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DEA should deschedule marijuana, US senators suggest in letter


The Drug Enforcement Administration should go beyond health regulators’ marijuana rescheduling recommendation and deschedule the drug entirely, top Democratic U.S. senators suggested in a letter.

The senators’ request comes as the DEA mulls an August 2023 recommendation by the Department of Health and Human Services to move marijuana from Schedule 1 of the Controlled Substances Act (CSA) to Schedule 3.

Shifting marijuana’s criminal status under federal law for the first time since 1970 “would mark a significant step forward, but it would not resolve the worst harms of the current system,” the senators wrote to Attorney General Merrick Garland and DEA Administrator Anne Milgram.

“Thus, the DEA should deschedule marijuana altogether.

“The case for removing marijuana from Schedule 1 is overwhelming. The DEA should do so by removing cannabis from the CSA altogether, rather than simply placing it in a lower schedule.”

The signatories on the letter, first reported by NBC News, are:

  • Sen. Elizabeth Warren, D-Massachusetts.
  • Sen. John Fetterman, D-Pennsylvania.
  • Democratic Senate Majority Leader Chuck Schumer, New York.
  • Sen. Cory Booker, D-New Jersey.
  • Sen. Jeff Merkley, D-Oregon.
  • Sen. Bernie Sanders, I-Vermont.
  • Sen. Kirsten Gillibrand, D-New York.
  • Sen. Ron Wyden, D-Oregon.
  • Sen. John Hickenlooper, D-Colorado.
  • Sen. Peter Welch, D-Vermont.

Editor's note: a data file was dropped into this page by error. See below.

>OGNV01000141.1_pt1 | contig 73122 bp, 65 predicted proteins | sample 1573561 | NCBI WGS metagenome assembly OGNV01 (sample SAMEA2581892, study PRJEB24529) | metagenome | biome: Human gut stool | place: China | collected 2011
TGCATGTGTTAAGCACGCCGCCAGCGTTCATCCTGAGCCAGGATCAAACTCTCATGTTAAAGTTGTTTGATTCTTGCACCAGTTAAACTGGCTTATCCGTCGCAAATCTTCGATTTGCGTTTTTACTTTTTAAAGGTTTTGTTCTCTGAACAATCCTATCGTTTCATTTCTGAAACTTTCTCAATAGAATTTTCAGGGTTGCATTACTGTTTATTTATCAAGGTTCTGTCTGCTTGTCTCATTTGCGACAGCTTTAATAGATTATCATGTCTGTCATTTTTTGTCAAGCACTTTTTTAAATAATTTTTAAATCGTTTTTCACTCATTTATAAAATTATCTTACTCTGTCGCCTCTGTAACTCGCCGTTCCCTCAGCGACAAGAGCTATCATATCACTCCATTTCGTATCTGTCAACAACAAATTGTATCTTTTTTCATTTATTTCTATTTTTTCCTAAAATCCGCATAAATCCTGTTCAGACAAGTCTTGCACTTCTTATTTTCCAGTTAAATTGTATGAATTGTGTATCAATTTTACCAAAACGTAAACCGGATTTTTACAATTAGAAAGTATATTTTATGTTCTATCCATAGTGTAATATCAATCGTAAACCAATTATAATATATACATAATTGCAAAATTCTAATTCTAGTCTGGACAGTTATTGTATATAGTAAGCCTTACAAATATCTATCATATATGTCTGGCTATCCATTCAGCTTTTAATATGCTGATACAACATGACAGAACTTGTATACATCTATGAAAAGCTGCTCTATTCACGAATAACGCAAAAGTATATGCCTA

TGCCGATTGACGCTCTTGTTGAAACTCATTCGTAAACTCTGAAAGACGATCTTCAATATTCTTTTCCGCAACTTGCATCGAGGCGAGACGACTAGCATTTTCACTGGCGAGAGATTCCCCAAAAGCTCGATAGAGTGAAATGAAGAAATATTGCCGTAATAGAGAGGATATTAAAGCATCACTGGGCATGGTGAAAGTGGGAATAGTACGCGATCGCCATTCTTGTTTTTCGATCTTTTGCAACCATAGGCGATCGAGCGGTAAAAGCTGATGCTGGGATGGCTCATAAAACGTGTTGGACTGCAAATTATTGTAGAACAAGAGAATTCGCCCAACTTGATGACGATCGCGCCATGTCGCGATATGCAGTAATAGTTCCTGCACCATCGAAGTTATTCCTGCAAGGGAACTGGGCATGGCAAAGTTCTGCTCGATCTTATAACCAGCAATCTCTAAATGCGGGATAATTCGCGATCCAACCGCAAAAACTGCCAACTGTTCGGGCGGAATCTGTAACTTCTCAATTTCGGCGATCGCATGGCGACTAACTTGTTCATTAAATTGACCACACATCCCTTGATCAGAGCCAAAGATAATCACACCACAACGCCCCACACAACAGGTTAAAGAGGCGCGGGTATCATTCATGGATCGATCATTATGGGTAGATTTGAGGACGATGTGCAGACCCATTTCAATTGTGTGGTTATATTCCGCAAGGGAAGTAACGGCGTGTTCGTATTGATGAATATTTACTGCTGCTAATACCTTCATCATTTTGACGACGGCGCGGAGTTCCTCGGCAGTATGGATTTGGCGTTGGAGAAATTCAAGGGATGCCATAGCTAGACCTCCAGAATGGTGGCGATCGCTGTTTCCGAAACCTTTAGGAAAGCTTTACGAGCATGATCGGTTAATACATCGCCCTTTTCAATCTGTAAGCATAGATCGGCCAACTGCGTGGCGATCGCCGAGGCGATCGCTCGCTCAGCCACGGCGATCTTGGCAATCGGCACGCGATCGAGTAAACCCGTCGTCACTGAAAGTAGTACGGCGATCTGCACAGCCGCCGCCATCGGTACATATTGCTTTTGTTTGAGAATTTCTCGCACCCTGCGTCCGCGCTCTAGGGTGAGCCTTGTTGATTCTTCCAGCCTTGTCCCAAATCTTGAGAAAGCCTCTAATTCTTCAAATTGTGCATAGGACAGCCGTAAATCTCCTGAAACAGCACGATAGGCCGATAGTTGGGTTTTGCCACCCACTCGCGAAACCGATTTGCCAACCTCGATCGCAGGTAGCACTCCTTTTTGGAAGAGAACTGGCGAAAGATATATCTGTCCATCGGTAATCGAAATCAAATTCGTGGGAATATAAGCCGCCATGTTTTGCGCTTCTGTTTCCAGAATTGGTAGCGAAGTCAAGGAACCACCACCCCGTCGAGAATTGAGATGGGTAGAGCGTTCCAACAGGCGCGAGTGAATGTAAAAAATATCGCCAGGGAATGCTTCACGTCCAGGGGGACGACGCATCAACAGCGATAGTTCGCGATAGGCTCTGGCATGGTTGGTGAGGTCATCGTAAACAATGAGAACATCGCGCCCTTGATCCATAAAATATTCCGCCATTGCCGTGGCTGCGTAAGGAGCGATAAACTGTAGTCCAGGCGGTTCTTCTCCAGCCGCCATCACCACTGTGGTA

• Sen. Chris Van Hollen, D-Delaware.
  • Sen. Alex Padilla, D-California.

The senators’ letter emphasizes the problems that federal marijuana prohibition has caused.

It notes that “rescheduling would do little to rectify the most severe harms of the current system” and demands federal agencies be “fully transparent about the evidence relied upon in the course of their review process.”

The lawmakers’ letter concludes with six questions posed to the DEA.

In summary, they asked:

  • What is the current status of the DEA’s review, and what is the DEA’s timeline?
  • What evidence is the DEA relying on, and if the DEA will determine clinical trials are necessary, what is the “roadmap for developing clinical-trial evidence?”
  • Is the DEA relying on the so-called “five factor” analysis the agency created in 1992, or the HHS’ eight-factor analysis?
  • How would criminal enforcement change if the drug were moved to a different schedule?
  • What changes has the DEA made in its marijuana enforcement policy to comply with President Joe Biden’s recent executive orders?
  • How does the DEA’s rescheduling review take into account the societal harms of marijuana criminalization, including racial disparities?



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